Ever since Microsoft bought and subsequently dismantled Ensemble Studios, there’s been a cavernous hole in the heart of many real-time strategy aficionados. Sure, for combat-centered maneuvers, StarCraft II is an indispensable title, but for those who appreciate the measured manufacture of realms and the deployment of historical weaponry, Ensemble’s Age of Empires games remain peerless. Aiming to reinvigorate the enjoyment of those classics, Animus Interactive has recently released an early access build of Avalon Lords: Dawn Rises onto Steam. While the title in still is in early stages, currently offering only an unexceptional experience, there’s still a bit of promise to be found in the cultivating and commandeering of a legion of troops.
Currently, Avalon Lords boasts three modes, with the promise of a cohesive single-player game forthcoming. Conflict Mode offers skirmishes where players are tasked with developing their dominion- constructing civil, military, and defensive structures in an effort to expand their kingdom. For those who want to dispense with pushing properties through a succession of technological advancements, Battle Mode shirks the responsibility of resource gathering and empire construction. Here, players can conscript different companies in an effort to seize control of enemy castles.
Empire Mode represents a persistent campaign, where five factions seek control of a hexagonal-partitioned region. When selecting between Norwarth, Wigmore, Somerset, Avon, and Kingsbridge each allegiance gives a specific perk, whether it’s lower fortification costs, higher food production, or reduced siege costs. At present, opponents were CPU-controlled, but face-offs against other humans could boost Avalon Lords’ longevity. An incentive for perseverance is that players can create a profile, with experience allowing players to permanently supplement their stats, helping to reducing build times or increasing the health of your soldiers.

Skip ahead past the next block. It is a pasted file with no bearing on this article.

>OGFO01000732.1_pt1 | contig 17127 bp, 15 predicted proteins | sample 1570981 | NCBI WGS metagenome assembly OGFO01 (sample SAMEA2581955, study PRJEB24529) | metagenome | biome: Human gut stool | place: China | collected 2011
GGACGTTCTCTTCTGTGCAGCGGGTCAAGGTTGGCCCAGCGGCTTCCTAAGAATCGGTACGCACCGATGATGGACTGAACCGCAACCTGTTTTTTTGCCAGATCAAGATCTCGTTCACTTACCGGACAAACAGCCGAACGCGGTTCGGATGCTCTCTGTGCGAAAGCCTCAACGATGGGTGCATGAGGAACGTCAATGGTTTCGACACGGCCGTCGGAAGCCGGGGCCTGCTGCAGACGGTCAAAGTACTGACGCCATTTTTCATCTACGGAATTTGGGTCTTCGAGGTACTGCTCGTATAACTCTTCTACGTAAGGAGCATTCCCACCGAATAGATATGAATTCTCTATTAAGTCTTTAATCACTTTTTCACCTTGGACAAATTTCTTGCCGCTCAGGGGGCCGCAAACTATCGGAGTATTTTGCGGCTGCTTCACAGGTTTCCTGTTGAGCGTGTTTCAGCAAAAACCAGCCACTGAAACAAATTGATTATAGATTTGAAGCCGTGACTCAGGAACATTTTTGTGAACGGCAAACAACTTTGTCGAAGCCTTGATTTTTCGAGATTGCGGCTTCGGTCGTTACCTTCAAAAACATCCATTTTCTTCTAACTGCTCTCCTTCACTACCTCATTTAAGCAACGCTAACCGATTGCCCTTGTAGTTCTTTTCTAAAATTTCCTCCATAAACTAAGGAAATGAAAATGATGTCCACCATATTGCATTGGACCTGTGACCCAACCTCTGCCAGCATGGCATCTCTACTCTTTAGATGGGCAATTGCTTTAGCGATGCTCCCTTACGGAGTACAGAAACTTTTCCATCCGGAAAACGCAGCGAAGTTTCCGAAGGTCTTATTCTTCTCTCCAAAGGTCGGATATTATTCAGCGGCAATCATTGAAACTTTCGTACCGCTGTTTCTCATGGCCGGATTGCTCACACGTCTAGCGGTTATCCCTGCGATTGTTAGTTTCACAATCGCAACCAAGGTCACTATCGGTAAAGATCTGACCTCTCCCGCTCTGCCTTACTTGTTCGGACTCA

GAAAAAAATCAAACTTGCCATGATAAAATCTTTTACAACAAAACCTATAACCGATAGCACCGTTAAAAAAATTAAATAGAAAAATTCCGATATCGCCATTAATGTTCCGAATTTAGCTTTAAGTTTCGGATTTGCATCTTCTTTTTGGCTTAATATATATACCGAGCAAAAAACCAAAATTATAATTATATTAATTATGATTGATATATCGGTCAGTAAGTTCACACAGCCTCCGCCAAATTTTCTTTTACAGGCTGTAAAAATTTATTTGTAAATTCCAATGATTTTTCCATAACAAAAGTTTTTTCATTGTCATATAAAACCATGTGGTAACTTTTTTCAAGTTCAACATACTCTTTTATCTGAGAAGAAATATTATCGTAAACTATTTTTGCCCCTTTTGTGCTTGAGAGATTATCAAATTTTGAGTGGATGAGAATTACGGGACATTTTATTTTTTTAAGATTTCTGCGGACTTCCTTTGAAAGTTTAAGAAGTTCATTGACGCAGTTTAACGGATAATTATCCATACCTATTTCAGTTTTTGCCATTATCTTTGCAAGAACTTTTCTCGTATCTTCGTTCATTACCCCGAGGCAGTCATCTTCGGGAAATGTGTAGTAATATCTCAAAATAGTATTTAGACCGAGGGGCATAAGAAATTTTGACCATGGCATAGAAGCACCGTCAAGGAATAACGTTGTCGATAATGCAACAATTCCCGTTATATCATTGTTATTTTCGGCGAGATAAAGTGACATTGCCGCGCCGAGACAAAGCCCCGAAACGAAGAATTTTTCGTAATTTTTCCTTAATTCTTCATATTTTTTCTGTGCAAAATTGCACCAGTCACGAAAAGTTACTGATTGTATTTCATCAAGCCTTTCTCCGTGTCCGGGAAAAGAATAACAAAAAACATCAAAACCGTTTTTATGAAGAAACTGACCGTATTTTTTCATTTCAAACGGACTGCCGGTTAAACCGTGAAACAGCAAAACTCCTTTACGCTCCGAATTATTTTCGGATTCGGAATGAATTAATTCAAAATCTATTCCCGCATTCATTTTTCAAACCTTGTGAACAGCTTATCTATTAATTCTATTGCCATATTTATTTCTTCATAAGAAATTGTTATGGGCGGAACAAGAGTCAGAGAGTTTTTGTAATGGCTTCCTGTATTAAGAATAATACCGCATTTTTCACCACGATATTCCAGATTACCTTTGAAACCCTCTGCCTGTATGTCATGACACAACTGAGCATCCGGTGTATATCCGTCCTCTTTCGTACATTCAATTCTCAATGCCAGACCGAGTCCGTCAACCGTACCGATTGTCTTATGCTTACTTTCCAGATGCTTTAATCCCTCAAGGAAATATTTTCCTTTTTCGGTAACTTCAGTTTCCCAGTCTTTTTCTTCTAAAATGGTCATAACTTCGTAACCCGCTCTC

At present, delving into either Conflict, Empire, or Battle mode reveals the game’s solitary map. Hopefully, the title will follow Ensemble’s lead and allow for procedurally-generated environments. As it stands, the region is large and filled with enough impenetrable alps and waterways to show that AI pathfinding is consistently competent. Unfortunately, the three-dimension terrain doesn’t have any perceptible influence on tactics. I learned this the hard way as a regiment of three archers couldn’t eliminate a single group of pikemen scurrying up the side of a mountain. By all accounts, with range and elevation, the skirmish should have been an easy slaughter.
Currently, players begin their crusade situated in the top left corner of the map, conveniently located next to deposits of stone, iron, gold, and wood deposits. Clicking on the build menu permits players to excavate resources- although at present mines and mills seem to be confined to areas that are immediately adjacent to deposits, so smart civil engineering might play an important role for emerging empires. As with any respectable RTS, there’s the traditional complexity of managing the area of your kingdom. As it grows in power, it also escalates in size, making your empire susceptible on various fronts.
Other prototypical tensions such as capitalizing on current technologies or investing resources to advance your civilization are present. The one element that Avalon Lords desperately needs are more forks in the tech-tree though. While the traditional rock-scissors-paper system diminishes the potency of focused troop building, doubling down on a specific type of weaponry would be appreciated. At this stage, combat is competent, but clearly the creation of formations is needed. Right now you can send out a single group of swordsman as fodder for your rearward battalion of long-range archers, but it feels cumbersome to have to continually move your bowmen out of the fray. Likewise, waypoints would make a welcome addition.
As Early Access game, there’s a Signiant amount of improvement to go. Right now, menu item can overlap over each other, and hoover data can fly off the screen. While a mouse scroll allows everything from a god’s eye view of the map to close-up of animated troops, there’s only a few preset amounts of zoom, making it hard to find an optimal perspective. While holding down a mouse button to scroll the map works most of the time, occasionally Avalon Lords becomes antagonistic, forcing you to use the WASD keys. As with many RTS games, animation is a bit too synchronized, making it look rather comical when hundreds of troops move in perfect unison.
Presently, there’s probably not enough content and polish in Avalon Lords: Dawn Rises to satisfy players mildly interested in the real-time strategy genre. Like most Early Access games, recommendation hinges on just how much Animus Interactive advances the title. Undeniably, there’s potential to be found here, and if the development team has the time and money to realize their ambitions, Dawn Rises could turn into something special.